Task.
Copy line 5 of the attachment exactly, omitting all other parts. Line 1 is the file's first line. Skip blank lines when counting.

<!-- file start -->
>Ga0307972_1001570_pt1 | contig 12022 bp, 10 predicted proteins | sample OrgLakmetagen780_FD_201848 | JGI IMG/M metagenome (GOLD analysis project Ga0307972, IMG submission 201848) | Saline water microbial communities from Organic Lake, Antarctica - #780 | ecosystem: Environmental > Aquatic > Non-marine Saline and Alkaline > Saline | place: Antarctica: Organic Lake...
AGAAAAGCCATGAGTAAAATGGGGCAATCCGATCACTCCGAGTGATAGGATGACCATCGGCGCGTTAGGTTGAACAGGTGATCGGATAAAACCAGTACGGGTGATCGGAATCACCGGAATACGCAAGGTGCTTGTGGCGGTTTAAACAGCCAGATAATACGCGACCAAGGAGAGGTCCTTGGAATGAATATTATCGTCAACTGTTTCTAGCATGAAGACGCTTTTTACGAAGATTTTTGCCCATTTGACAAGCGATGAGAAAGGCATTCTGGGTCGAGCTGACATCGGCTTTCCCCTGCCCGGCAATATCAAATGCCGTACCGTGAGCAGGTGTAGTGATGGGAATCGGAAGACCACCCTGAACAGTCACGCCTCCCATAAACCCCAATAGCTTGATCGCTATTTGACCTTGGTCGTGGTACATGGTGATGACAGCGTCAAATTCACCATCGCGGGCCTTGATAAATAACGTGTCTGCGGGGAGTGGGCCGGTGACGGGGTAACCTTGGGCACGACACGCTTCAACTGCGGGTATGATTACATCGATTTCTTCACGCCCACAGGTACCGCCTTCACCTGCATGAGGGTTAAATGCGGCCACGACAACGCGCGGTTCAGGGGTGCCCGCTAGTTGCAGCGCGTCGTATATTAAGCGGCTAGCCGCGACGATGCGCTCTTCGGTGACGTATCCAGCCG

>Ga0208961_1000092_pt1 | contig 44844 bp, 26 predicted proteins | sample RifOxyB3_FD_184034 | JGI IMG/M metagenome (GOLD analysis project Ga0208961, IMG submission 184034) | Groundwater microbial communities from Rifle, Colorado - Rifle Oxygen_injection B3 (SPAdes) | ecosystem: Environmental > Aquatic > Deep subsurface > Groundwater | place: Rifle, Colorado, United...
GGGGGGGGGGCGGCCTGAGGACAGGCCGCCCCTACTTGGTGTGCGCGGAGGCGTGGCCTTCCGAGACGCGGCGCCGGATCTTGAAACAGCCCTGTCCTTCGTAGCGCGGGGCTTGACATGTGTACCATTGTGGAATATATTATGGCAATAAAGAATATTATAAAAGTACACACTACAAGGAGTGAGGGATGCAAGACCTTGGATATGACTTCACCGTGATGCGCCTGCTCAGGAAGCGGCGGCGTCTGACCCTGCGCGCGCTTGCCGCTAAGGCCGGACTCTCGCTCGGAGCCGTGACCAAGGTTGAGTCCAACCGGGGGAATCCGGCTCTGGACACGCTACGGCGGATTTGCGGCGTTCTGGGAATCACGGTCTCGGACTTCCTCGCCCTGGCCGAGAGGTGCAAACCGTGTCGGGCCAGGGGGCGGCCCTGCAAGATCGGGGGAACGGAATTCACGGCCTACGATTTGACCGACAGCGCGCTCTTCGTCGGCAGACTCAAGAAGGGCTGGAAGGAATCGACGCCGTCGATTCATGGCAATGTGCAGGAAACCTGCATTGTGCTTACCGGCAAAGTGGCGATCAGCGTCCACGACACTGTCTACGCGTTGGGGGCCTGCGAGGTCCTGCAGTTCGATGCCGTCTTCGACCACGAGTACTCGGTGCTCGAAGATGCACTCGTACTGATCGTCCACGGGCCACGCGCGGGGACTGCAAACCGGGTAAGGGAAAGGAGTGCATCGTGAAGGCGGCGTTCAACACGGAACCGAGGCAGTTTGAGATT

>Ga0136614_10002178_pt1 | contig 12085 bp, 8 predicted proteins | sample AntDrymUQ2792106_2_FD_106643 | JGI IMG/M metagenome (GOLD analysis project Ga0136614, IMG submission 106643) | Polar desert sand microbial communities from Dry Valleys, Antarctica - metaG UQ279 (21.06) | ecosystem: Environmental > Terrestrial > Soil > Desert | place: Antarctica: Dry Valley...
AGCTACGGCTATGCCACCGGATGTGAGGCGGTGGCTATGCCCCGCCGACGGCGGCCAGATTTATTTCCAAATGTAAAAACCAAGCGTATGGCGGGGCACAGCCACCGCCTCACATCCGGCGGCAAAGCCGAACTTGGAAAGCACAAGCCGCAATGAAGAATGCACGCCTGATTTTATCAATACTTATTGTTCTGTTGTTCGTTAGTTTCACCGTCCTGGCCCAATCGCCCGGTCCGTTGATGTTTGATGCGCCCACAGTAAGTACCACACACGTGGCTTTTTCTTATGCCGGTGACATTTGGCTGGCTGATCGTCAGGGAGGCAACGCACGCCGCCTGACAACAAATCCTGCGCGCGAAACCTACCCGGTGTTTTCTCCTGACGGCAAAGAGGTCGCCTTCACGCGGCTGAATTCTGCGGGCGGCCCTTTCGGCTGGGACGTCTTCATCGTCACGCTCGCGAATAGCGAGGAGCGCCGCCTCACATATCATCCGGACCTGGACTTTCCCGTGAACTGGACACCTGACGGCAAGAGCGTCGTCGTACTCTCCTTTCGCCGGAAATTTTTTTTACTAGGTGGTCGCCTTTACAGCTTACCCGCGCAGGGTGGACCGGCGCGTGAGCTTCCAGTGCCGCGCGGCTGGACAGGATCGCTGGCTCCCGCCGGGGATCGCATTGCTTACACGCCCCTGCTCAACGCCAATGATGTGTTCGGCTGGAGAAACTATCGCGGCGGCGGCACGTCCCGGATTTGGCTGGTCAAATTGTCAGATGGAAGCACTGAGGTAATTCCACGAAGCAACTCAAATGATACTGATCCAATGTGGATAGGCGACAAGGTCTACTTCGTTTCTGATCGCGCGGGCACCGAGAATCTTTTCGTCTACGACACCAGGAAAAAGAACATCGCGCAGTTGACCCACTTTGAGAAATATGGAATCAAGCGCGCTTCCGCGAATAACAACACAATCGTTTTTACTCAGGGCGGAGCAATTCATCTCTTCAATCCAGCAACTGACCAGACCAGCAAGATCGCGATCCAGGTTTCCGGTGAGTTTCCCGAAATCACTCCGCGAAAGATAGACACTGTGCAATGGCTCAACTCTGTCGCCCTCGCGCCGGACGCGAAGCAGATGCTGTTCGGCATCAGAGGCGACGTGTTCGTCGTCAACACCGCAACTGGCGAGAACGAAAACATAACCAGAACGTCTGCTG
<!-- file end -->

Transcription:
>Ga0136614_10002178_pt1 | contig 12085 bp, 8 predicted proteins | sample AntDrymUQ2792106_2_FD_106643 | JGI IMG/M metagenome (GOLD analysis project Ga0136614, IMG submission 106643) | Polar desert sand microbial communities from Dry Valleys, Antarctica - metaG UQ279 (21.06) | ecosystem: Environmental > Terrestrial > Soil > Desert | place: Antarctica: Dry Valley...